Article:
Armed with a directive from coach Greg Schiano to take the morning off, Buccaneers quarterback Mike Glennon tried sleeping in on Tuesday. His biological clock, however, was having none of that.

Shortly after 8 a.m., which is the time he usually gets up on Tuesdays, Glennon found himself lying wide awake in bed, trying to figure out what to do with the few hours off he’d been given to catch his breath.

By 10 a.m. Glennon was cleaning his apartment and by 11 he was all but bagging the idea of a morning off and was getting ready to head into One Buc Place to begin preparing for this week’s home finale against the 49ers.

Given Glennon’s production the past two weeks, that probably wasn’t a bad idea.

After turning in seven straight games in which he was as poised and productive as some of the top veterans in the league, Glennon has turned in two straight clunkers in which he has looked every bit the rookie he is.

A 64 percent passer with 12 touchdowns, two interceptions and a 98.5 passer rating in his previous seven games, Glennon was a 50 percent passer with two touchdowns, three interceptions and a rating of 55.5 in his past two.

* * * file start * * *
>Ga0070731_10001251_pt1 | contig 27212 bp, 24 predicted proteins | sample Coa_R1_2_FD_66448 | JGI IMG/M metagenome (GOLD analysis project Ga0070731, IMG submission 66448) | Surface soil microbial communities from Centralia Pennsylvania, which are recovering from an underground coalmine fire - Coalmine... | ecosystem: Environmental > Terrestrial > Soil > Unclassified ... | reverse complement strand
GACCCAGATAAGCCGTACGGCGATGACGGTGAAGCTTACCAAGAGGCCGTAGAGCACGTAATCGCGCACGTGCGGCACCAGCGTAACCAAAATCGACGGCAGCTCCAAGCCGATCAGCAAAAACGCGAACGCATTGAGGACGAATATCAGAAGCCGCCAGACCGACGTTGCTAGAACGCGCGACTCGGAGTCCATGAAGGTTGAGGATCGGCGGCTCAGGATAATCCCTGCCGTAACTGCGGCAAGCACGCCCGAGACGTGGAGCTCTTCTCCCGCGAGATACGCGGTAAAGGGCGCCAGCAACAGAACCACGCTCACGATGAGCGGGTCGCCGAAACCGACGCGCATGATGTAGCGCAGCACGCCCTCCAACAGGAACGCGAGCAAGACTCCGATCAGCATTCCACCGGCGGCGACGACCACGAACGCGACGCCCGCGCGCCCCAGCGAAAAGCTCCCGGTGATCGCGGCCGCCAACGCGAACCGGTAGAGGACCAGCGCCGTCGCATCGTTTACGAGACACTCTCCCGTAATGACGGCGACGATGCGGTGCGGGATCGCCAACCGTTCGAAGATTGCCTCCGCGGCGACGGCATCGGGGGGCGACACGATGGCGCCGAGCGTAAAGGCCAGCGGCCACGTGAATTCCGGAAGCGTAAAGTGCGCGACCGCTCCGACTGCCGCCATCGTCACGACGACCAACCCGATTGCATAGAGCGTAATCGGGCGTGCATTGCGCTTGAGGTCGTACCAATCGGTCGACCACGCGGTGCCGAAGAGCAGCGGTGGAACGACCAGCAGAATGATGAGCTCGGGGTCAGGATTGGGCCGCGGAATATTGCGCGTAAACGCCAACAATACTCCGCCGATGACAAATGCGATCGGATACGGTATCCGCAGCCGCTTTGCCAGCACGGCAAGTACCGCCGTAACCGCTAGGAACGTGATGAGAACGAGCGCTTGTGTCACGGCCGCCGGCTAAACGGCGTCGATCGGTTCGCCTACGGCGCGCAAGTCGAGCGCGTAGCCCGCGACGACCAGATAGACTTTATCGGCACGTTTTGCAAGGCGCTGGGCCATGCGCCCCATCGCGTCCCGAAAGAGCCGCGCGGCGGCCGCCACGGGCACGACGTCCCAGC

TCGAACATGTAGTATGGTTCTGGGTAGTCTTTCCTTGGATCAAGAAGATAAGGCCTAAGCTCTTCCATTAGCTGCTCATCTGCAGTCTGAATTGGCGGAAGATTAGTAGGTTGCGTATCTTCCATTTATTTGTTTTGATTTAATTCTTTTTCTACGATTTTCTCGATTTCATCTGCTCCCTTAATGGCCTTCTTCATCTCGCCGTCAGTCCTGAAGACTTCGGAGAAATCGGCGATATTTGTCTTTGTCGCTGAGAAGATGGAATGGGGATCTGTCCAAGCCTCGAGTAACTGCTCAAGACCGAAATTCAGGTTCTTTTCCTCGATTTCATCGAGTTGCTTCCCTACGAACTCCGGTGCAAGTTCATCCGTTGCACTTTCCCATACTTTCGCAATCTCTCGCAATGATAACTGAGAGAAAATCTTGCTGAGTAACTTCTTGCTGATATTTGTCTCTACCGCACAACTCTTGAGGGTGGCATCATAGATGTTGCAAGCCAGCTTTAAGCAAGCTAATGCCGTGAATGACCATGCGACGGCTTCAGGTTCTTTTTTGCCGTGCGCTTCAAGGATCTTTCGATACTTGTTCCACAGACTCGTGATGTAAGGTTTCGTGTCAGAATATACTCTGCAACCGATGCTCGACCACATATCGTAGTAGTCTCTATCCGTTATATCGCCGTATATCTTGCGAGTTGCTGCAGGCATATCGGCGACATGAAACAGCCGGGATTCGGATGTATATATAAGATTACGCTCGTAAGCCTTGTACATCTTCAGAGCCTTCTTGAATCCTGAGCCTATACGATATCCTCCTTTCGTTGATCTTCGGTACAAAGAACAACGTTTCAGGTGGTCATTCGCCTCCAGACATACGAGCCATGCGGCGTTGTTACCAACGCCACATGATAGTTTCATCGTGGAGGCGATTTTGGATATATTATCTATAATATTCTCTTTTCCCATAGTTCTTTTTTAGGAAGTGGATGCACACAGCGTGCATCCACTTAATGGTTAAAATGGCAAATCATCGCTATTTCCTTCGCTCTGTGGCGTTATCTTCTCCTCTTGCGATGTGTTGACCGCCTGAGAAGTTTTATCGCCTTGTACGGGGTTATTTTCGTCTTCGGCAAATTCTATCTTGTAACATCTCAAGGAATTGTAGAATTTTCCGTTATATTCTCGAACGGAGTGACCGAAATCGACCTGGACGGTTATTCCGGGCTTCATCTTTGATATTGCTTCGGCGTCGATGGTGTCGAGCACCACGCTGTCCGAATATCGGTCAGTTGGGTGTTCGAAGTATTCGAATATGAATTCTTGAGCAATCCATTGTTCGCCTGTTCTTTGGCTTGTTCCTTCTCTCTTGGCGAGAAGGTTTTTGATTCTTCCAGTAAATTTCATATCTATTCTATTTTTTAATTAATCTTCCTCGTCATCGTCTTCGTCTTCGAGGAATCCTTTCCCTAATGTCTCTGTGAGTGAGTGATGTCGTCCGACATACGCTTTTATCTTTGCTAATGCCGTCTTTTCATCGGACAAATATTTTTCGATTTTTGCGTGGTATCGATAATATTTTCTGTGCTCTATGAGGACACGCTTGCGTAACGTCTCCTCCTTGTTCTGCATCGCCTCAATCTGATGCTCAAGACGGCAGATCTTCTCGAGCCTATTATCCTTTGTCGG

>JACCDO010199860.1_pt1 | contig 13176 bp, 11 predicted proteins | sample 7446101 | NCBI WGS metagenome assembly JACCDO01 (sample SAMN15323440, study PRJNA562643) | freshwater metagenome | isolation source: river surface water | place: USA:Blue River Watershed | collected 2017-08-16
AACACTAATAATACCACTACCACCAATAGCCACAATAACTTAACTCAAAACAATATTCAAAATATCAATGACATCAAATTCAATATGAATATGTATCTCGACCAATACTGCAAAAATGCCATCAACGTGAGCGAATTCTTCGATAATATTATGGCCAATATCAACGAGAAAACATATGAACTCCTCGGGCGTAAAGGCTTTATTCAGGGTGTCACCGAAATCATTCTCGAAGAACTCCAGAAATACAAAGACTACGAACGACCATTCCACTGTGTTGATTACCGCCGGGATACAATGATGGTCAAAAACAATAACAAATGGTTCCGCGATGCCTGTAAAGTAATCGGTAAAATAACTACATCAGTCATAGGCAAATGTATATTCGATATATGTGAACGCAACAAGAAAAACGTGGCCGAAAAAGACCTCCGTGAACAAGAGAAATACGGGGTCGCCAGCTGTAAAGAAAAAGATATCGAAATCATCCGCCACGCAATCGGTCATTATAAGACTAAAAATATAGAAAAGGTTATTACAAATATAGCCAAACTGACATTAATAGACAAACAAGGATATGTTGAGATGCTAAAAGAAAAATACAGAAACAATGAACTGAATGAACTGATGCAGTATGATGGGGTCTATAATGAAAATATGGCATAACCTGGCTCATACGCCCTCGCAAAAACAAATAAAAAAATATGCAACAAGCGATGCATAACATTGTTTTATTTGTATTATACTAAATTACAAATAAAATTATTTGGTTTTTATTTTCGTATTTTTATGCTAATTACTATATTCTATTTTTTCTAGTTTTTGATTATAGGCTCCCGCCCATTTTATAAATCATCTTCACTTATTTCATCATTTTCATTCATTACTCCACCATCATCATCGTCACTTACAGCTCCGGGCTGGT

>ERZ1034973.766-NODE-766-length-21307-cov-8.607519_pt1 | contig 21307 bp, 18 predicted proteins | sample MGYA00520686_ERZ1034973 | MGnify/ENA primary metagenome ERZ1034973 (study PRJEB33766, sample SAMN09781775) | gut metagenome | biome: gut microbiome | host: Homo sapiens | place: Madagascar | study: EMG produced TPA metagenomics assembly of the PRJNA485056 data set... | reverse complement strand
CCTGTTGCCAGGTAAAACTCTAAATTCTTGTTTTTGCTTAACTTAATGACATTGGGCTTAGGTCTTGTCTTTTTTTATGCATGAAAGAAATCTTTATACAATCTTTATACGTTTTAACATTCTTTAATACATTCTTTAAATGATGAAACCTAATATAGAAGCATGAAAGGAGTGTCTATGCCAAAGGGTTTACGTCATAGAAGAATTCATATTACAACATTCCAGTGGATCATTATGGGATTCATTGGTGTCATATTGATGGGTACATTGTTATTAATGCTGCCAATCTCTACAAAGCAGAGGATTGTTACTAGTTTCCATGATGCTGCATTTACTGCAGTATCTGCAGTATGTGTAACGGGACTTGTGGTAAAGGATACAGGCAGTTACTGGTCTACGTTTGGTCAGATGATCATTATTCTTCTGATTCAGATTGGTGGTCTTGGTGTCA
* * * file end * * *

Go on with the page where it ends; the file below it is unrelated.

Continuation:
Numbers like that would usually prompt a coach to order his quarterback to work a little harder, but Schiano says quarterbacks can’t work much harder than Glennon has and that a break may be what he needs to regain his prior form.

“He’s been grinding really, really hard,’’ Schiano said. “Even during the bye week this guy didn’t take off. So we wanted to make sure he got some rest first off and then, the other thing is, he’s been getting hit a lot.

“He’s faced some really good (defensive) fronts lately and he’s been taking shots and when you get hit by a 300-plus-pound defensive lineman, I liken that to being in a car accident, except we actually get up and play the next play.’’

Hits on Glennon have been on the increase in recent weeks and they may be one of the contributing factors to his slump. After being hit 23 times and sacked 15 times in his his previous seven games, he absorbed 12 hits and 10 sacks in the past two.

But it may not just be the hits that are affecting Glennon’s play. The amount of consistent pressure he’s been facing also may be taking a toll, because Glennon is apparently facing more pressure than almost any other quarterback in the league.

According to ProFootballFocus, Glennon has had to deliver the ball in the face of pressure on 44.8 percent of his drop backs this year. Only Terrelle Pryor of Oakland (46.1) has been under pressure more often.